The average mill rate in Wisconsin is $9.97.
Board member Mark Grossman said the steep drop in New London’s mill rate for the 2018-19 school year is the result of the district coming off of two major debts: outstanding payments on the 1999 construction of NLHS and a $2 million, four-year referendum voters approved in 2014 to fund security upgrades, roof repairs and literacy resources.
“This is really a good time to be looking at this with the debt load leaving us and being able to go ahead and make the improvements we need,” Grossman said.
Lack of adequate funding
The district has lost $44 million in revenue compared to average Wisconsin school districts since 1993, when the state legislature passed revenue limits in an effort to curb rising property taxes throughout the state, according to Marquardt.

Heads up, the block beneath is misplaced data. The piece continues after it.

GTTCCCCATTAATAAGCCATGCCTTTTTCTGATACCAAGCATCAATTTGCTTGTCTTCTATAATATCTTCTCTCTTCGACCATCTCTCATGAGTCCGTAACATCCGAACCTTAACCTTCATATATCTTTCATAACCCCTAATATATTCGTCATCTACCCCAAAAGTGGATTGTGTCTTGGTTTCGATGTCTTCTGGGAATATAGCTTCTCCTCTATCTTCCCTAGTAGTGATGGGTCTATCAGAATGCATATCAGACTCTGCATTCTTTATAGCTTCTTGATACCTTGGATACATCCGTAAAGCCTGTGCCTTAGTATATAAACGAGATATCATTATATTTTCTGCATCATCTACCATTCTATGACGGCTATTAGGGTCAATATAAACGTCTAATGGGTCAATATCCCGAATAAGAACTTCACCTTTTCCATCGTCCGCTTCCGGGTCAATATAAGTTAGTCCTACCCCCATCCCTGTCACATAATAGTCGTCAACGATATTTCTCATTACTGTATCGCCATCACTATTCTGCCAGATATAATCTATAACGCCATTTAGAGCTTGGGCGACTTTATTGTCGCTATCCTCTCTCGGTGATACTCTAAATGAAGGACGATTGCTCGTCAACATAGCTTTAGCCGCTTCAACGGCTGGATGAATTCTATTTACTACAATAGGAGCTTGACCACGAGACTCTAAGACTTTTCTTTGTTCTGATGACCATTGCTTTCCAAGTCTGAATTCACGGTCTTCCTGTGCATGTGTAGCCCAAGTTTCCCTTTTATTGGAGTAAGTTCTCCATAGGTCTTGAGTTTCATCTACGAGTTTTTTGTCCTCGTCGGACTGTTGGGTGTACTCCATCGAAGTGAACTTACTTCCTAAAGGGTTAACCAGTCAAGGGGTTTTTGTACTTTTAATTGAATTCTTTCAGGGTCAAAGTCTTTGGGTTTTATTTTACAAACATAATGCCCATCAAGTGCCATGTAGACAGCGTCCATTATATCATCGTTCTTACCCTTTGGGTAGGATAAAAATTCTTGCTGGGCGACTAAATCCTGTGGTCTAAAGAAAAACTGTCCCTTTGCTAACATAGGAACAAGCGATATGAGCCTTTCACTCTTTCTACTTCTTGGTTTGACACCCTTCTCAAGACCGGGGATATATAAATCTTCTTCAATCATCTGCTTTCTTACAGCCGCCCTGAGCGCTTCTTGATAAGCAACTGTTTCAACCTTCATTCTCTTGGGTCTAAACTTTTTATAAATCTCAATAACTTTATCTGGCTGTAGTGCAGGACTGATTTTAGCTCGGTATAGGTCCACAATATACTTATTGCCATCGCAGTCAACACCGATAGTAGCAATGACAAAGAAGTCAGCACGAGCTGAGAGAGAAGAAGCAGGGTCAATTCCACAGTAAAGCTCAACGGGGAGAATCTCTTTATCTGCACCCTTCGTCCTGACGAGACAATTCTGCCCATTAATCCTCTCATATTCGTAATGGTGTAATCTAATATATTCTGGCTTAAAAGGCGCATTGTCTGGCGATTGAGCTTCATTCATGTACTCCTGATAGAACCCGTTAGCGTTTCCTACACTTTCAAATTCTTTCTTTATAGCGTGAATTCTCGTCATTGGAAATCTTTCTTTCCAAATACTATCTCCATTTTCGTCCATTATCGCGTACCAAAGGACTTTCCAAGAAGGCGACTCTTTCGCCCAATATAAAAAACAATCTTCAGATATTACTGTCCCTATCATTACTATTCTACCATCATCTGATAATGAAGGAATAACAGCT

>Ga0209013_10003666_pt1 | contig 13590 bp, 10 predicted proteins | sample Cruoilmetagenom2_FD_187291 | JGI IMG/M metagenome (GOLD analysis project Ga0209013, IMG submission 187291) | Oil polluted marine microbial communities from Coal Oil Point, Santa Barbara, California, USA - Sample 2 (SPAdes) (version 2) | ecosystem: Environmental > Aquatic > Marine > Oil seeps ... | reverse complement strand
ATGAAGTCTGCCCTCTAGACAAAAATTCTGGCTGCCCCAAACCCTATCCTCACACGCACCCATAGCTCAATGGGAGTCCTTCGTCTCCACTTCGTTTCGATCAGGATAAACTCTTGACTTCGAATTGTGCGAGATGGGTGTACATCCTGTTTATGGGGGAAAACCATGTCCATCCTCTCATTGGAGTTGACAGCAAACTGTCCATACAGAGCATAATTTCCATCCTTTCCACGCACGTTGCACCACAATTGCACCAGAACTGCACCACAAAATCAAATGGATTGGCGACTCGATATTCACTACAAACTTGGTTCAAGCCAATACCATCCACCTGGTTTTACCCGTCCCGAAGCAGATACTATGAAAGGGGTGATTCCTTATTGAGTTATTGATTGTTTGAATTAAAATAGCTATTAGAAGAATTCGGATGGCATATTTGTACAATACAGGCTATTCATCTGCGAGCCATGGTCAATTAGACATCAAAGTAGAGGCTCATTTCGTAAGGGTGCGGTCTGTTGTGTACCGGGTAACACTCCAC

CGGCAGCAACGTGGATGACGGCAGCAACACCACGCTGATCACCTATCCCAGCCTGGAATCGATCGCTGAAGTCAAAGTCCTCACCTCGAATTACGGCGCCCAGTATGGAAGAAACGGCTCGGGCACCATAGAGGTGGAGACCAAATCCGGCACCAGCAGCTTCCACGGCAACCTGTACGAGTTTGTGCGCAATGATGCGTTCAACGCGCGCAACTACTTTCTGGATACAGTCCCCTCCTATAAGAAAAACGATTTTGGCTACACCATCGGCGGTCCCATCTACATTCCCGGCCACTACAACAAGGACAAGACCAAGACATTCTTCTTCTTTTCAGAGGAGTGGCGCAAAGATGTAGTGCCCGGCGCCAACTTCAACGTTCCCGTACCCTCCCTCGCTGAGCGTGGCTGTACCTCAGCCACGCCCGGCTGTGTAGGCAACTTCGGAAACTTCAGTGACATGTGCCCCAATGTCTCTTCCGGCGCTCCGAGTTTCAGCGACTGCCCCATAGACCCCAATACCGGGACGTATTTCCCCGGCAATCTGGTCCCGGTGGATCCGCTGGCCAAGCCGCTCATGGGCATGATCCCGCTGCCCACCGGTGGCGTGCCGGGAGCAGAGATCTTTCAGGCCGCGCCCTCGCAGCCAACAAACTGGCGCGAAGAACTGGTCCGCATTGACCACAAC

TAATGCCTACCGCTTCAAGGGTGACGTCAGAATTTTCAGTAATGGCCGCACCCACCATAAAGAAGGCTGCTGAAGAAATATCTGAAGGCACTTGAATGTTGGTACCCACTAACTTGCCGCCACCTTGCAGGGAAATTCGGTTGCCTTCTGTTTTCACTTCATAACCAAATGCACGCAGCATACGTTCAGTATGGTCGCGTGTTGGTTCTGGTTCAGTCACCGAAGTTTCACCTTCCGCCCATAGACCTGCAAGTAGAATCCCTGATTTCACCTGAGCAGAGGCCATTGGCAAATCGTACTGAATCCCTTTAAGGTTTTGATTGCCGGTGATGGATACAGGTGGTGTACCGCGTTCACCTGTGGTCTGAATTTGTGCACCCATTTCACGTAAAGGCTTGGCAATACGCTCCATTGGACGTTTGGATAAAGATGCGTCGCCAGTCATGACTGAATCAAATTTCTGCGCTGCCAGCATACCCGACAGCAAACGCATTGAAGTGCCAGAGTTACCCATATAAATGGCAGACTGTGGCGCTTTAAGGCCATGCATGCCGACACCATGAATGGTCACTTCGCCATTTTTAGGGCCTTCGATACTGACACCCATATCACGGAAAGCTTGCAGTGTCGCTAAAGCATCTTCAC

“New London was a low-spending school district back at the time,” Marquardt said. “The school board wanted to make sure that they protected the investment of the taxpayers and were sure that we only had the money we needed. But with that, that locked us in at the amount of per-pupil spending that you could have. So if you were a higher-spending school district in that year, that continued on each year afterwards. If you were a low-spending school district, you locked yourself into that.”
Annually, the district has spent $1.7 million per student below the state average since 1993.
“It’s very challenging when you’re on the losing end of the equation for 20-some years and nobody [in the state legislature] wants to adjust it, although they know full well this is what was occurring,” New London School Board President Terry Wegner said.